Intel’s team of ethnographers used research in more than 1,000 homes and more than 250 hospitals across 20 countries to better understand the everyday lives of people, including those receiving and giving care.

The technologies that Intel’s survey received novel feedback on include items such as wearable and ingestible monitoring systems. While these hi-tech possibilities are new to all markets, the potential benefits could be felt across the entire health care arena as more thorough and patient-centered data is collected, driven by patient approval and demand.

Eric Dishman’s Personal Mission

In his pursuit of better health care technologies and home health care, Eric Dishman has been driven primarily from his in depth involvement with the health care system. As a student at the University of North Carolina, Dishman was told that he had months to live due to a rare kidney disease. Over twenty years later he has received a new kidney from a colleague at Intel thanks to sequencing his genes and finding that his diagnosis had been wrong his entire life.

Further, his grandmother’s progression of Alzheimer’s Disease drove his pursuit of innovation to keep her safe in her own home.  He found that keeping her health and dignity was a group effort. According to him, “Improving health care is a team effort, including patients and their families. Intel’s research shows that when people see benefits for them and their wider community, they are open to sharing sensitive information in an anonymous way.”

His approach seems to be gaining support based on the Health Innovation Barometer, which found that a higher percentage of people (47%) were willing to share their personal health records than their phone records (38%) or banking records (30%) to aid innovation.

If Dishman and Intel have their way, the new survey will move them to the head of the class by proving to health care leaders around the globe that massive disruption to the health care system is possible and supported by the large community. Smart devices that can connect patients and care givers in their home can lead to all kinds of health and policy change. Payment reform, independence and equal access might all be possible in the near future if individuals around the world are willing to use their own bodies and surroundings to educate and innovate the larger system.

Advertisements
 

Tags: , , , , , , , , , , , , ,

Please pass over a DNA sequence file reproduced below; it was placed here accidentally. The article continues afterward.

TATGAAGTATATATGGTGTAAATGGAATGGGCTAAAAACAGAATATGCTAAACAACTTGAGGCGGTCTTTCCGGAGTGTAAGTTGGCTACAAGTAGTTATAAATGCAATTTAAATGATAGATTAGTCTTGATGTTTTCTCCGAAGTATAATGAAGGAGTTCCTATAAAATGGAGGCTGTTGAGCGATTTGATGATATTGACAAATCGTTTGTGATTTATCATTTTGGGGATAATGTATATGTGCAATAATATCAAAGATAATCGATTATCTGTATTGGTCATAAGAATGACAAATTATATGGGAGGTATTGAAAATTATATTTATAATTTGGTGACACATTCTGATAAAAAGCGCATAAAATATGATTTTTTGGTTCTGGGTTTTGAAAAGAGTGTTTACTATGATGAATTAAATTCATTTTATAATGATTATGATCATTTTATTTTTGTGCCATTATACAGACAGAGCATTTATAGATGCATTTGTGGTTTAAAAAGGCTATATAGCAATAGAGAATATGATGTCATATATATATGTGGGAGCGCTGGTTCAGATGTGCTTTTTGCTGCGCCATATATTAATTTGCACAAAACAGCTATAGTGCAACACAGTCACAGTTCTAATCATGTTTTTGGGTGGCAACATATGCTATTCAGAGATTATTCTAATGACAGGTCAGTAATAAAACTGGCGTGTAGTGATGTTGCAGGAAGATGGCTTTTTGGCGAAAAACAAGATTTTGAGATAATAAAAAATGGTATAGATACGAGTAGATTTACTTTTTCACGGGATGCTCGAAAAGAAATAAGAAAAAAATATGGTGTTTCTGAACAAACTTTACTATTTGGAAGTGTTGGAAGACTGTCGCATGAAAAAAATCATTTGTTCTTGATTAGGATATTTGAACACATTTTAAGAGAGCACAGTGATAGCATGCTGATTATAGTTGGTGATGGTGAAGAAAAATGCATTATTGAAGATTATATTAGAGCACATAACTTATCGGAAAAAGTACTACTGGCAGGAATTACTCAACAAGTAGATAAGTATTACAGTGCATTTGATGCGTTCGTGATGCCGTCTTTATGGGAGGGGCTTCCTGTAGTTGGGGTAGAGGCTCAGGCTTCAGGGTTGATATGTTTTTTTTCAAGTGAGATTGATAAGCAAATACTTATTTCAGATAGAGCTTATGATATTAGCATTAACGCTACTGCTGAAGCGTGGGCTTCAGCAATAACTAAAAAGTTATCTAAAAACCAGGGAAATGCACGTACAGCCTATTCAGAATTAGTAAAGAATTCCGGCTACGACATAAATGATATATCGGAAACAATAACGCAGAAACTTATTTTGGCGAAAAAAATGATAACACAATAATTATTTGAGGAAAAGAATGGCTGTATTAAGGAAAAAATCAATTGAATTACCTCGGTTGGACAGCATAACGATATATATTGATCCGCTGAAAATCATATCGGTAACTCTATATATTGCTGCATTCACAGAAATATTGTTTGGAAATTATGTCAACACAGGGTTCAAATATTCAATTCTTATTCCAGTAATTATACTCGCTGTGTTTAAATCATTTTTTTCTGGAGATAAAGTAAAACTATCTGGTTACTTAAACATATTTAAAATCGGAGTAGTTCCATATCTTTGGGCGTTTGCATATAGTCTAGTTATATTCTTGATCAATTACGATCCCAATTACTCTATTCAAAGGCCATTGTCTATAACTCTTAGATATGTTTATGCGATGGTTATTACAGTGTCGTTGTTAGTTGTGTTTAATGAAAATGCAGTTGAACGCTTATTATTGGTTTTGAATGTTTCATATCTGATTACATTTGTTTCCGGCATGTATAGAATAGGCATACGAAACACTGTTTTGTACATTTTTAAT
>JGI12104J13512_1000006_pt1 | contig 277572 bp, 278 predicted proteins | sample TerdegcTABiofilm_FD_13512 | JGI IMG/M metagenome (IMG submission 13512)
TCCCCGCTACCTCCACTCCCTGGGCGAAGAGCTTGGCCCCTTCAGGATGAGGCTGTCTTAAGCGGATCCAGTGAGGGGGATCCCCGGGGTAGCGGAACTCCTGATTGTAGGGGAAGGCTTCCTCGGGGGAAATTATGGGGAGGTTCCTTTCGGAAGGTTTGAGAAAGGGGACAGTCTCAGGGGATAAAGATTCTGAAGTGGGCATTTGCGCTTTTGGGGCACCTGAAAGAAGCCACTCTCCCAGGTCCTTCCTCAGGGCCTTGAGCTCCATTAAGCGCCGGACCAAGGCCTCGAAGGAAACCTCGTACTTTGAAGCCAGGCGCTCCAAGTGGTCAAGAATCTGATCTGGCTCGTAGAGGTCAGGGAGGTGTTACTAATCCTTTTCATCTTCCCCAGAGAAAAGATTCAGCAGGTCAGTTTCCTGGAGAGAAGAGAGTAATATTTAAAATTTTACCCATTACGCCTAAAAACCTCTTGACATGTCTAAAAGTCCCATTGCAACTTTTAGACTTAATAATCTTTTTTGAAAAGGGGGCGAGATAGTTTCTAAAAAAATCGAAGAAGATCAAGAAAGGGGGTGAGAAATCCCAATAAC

Penalizing Hospitals for Readmissions: Will It Work?

With notably few exceptions, the American health care system has been financed on the basis of volume rather than value. That means that we’ve been paying providers for everything that they do, rather than paying them for the outcomes they produce. This is not common in other fields. For example, if you are in an accident and have to take your car to a body shop, you (or your insurance company) typically pay them for the work once. If they haven’t repaired the vehicle properly, you can typically return the car to them and they will “make it right” for no additional charge. If you go out to eat, and the meal is not to your liking, the restaurant’s manager will typically offer to make you something else at no additional charge, or will discount the price of your unsatisfactory meal.

In health care, you pay the doctor to treat you, and if the treatment fails, you pay them to treat you again, and again, and again. Now, I’m not suggesting that this alone prompts physicians to do their job poorly or to provide more care than is necessary. Rather, I’m suggesting that the financial incentives are such that they do not reinforce physicians’ efforts to provide high quality care. Efforts to work around this include managed care and capitated payments, with the thinking that this shifts risk onto the providers and encourages them to doggedly pursue better outcomes. In some cases, this has worked. In other cases, it has backfired, as physicians simply reduce the amount of care they provide, much of it arguably needed care.

The latest development in this area is the implementation of financial penalties for hospitals with excessively high readmission rates among Medicare patients. As of October 2012, if a hospital’s readmission rate exceeds their expected readmission rate, they are fined by the Centers for Medicare & Medicaid Services (CMS). Right now, the maximum penalty is a 1% reduction in total Medicare payments over the coming year. By 2015, the penalty will increase to a maximum of 3%. This is a lot more money than it might seem from the percentage figures. In fact, it’s estimated to save Medicare roughly $300 million this year. That means, if hospitals don’t improve, CMS might keep nearly $1 billion a year starting in 2015.